This is what the news should sound like. The biggest stories of our time, told by the best journalists in the world. Hosted by Michael Barbaro. Twenty minutes a day, five days a week, ready by 6 a.m.
A Major Ruling From Facebook’s ‘Supreme Court’
Was Facebook right to indefinitely bar former President Donald J. Trump from the platform after the Capitol riot?
The company’s oversight board, which rules on some of the thorniest speech decisions on the platform, decided that, while the ban was justified at the time, the parameters of the suspension needed to be defined.
What does the ruling tell us about Facebook’s “Supreme Court.”
Guest: Cecilia Kang, a reporter covering technology and regulatory policy for The New York Times.
A Shrinking Society in Japan
Japan is the “grayest” nation in the world. Close to 30 percent of the population is over 65. The reason is its low birthrate, which has caused the population to contract since 2007.
With the birthrate in the United States also dropping, what are the implications of a shrinking population, and what lessons can be learned from Japan?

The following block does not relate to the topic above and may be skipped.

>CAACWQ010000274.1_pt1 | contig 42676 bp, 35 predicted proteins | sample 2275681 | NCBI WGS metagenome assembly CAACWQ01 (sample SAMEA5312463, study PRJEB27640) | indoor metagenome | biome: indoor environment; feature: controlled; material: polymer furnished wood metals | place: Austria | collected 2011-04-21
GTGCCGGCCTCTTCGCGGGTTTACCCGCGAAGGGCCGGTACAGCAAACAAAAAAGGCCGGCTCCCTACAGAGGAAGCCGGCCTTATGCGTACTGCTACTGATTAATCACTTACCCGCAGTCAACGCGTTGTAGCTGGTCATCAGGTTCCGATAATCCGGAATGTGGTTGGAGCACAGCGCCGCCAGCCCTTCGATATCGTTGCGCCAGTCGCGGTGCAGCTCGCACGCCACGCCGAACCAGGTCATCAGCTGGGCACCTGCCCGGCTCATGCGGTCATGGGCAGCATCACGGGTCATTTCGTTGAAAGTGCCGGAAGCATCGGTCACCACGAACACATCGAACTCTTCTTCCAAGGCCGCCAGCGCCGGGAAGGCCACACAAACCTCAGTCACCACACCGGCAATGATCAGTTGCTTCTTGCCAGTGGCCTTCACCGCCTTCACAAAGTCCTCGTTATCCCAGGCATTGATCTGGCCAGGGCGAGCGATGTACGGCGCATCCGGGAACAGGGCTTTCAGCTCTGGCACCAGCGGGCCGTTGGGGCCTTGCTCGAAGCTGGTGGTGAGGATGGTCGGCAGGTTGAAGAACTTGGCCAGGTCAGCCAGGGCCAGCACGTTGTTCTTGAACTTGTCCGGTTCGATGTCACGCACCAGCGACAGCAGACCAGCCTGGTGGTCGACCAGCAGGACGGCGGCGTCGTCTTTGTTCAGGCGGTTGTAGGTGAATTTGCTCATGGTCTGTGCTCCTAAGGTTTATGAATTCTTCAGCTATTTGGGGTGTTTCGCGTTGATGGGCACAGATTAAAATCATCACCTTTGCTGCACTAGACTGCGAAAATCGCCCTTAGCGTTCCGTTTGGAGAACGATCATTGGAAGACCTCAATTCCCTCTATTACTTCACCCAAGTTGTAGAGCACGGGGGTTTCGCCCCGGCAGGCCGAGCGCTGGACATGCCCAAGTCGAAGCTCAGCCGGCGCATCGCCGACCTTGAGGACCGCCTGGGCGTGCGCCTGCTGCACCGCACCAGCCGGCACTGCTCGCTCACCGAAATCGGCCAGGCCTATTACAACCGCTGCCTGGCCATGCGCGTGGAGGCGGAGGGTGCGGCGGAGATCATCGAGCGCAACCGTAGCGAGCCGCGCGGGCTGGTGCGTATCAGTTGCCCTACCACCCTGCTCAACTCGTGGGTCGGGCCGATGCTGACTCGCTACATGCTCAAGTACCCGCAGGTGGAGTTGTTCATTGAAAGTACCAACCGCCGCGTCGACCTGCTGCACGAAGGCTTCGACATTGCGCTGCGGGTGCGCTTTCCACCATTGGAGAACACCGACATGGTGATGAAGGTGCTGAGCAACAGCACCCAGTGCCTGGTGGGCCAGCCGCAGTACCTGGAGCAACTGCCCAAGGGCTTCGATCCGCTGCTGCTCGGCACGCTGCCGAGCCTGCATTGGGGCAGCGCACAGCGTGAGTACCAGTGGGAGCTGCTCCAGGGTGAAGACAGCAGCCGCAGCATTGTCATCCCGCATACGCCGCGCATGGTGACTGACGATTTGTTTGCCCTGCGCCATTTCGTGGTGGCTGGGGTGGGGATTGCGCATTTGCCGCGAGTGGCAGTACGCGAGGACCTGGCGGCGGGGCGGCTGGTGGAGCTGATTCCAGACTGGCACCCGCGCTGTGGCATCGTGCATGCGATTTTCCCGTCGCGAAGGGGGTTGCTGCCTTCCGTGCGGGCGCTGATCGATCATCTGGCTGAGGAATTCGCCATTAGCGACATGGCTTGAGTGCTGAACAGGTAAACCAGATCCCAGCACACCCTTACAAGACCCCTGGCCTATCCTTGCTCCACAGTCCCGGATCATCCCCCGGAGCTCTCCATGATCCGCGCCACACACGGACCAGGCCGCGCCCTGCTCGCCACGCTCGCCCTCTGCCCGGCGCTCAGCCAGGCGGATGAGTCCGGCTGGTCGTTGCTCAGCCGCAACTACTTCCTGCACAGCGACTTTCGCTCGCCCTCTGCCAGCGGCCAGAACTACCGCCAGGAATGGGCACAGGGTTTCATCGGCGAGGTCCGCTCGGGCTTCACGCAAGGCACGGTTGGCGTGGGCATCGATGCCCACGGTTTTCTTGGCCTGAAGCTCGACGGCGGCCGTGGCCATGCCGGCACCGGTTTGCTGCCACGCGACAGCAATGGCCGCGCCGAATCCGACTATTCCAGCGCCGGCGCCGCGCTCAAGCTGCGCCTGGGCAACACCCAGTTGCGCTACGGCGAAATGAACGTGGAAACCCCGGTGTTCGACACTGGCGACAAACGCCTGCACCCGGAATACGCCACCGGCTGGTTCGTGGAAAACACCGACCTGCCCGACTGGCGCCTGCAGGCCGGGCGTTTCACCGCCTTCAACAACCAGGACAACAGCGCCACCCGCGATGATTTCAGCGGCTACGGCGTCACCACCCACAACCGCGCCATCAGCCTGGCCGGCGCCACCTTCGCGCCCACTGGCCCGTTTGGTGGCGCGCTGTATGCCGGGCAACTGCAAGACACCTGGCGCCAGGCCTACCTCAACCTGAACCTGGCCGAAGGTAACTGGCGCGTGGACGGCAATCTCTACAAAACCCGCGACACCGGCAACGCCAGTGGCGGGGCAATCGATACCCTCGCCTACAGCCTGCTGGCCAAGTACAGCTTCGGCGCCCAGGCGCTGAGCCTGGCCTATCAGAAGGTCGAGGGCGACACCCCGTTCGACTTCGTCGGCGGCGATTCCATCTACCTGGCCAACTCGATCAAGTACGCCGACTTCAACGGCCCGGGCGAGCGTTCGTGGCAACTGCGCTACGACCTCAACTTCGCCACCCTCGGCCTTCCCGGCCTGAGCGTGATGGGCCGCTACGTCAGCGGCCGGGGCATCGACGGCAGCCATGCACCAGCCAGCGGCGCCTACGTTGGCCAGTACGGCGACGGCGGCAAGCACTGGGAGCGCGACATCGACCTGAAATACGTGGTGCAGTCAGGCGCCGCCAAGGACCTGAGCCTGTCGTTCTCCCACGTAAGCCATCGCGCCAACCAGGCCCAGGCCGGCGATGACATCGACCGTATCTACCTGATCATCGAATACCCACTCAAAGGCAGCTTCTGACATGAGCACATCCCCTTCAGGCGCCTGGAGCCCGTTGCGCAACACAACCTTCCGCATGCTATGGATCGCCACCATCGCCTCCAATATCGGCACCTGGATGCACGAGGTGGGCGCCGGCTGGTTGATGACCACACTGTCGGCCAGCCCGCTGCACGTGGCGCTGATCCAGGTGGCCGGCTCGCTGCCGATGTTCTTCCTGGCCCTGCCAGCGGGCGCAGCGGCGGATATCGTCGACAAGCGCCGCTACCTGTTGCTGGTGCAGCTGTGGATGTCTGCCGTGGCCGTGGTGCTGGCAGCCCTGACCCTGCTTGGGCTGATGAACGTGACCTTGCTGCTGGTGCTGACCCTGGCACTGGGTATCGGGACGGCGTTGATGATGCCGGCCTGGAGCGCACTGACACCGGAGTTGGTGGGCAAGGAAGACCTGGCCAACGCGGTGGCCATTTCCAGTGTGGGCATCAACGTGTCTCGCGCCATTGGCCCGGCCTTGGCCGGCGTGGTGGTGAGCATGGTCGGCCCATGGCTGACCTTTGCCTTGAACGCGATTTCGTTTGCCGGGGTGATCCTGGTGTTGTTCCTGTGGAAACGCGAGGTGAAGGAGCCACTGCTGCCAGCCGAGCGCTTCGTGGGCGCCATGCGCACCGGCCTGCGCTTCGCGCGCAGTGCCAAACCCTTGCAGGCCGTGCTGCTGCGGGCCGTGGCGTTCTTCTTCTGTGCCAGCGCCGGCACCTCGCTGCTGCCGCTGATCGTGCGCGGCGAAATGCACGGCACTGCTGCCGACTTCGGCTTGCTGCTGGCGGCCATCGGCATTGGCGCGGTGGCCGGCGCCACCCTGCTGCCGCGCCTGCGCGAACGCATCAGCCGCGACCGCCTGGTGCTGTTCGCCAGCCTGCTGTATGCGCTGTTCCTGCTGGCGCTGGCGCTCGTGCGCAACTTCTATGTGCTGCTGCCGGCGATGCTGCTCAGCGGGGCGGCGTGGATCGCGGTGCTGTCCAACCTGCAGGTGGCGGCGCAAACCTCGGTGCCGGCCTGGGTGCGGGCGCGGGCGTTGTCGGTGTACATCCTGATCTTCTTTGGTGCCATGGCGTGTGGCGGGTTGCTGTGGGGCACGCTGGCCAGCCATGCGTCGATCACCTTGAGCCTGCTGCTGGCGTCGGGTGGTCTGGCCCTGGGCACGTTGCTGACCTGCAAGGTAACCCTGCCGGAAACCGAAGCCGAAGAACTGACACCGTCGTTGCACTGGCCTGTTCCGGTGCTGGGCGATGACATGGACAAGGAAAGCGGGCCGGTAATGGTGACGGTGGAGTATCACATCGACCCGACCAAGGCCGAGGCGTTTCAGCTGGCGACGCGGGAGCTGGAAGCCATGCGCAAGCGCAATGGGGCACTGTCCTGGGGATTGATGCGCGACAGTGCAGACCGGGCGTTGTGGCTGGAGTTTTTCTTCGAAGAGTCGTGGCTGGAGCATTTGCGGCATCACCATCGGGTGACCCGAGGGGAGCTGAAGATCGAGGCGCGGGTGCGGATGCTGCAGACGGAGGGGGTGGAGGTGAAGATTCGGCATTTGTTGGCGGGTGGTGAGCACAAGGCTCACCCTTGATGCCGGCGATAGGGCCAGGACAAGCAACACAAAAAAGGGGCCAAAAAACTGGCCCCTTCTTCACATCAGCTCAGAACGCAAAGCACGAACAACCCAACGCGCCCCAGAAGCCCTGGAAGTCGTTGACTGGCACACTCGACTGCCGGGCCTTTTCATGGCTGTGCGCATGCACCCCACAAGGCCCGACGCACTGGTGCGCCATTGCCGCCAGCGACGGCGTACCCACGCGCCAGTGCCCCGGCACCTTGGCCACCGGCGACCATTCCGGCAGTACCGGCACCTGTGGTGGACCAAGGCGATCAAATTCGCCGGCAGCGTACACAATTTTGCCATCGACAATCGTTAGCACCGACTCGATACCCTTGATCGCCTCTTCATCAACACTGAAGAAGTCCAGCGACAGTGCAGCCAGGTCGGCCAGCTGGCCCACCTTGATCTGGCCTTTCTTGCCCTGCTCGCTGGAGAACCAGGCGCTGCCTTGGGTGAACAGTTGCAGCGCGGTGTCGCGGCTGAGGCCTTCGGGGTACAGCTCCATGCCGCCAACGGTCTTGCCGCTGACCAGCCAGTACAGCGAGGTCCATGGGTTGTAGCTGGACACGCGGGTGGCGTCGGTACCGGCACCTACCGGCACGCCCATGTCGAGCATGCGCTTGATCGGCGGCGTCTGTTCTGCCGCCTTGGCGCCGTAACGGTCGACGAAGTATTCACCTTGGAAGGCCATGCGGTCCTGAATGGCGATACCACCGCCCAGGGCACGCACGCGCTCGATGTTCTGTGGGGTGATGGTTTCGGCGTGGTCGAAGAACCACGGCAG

Guest: Motoko Rich, the Tokyo bureau chief for The New York Times.
A Population Slowdown in the U.S.
The latest census revealed that the United States had seen the second-slowest decade of population growth since 1790, when the count began.
The country may be entering an era of substantially lower population growth, demographers said.
How could this redefine the nation’s future?
Guest: Sabrina Tavernise, a national correspondent covering demographics for The New York Times.
A Vast Web of Vengeance, Part 2
Inside the world of complaint sites and what can be done about the “the bathroom wall of the internet.”
The Sunday Read: ‘He Wants to Save Classics From Whiteness. Can the Field Survive?’
For years, Dan-el Padilla Peralta, a Dominican-born teacher of classics at Princeton, has spoken openly about the harm caused by the discipline’s practitioners in the two millenniums since antiquity — the classical justifications of slavery, race science, colonialism, Nazism and other 20th-century fascisms.
He believes that classics is so entangled with white supremacy as to be inseparable from it.
Today on The Sunday Read, how Dr. Padilla is trying to change the way the subject is taught.
Introducing: ‘The Improvement Association,’ From the Makers of Serial
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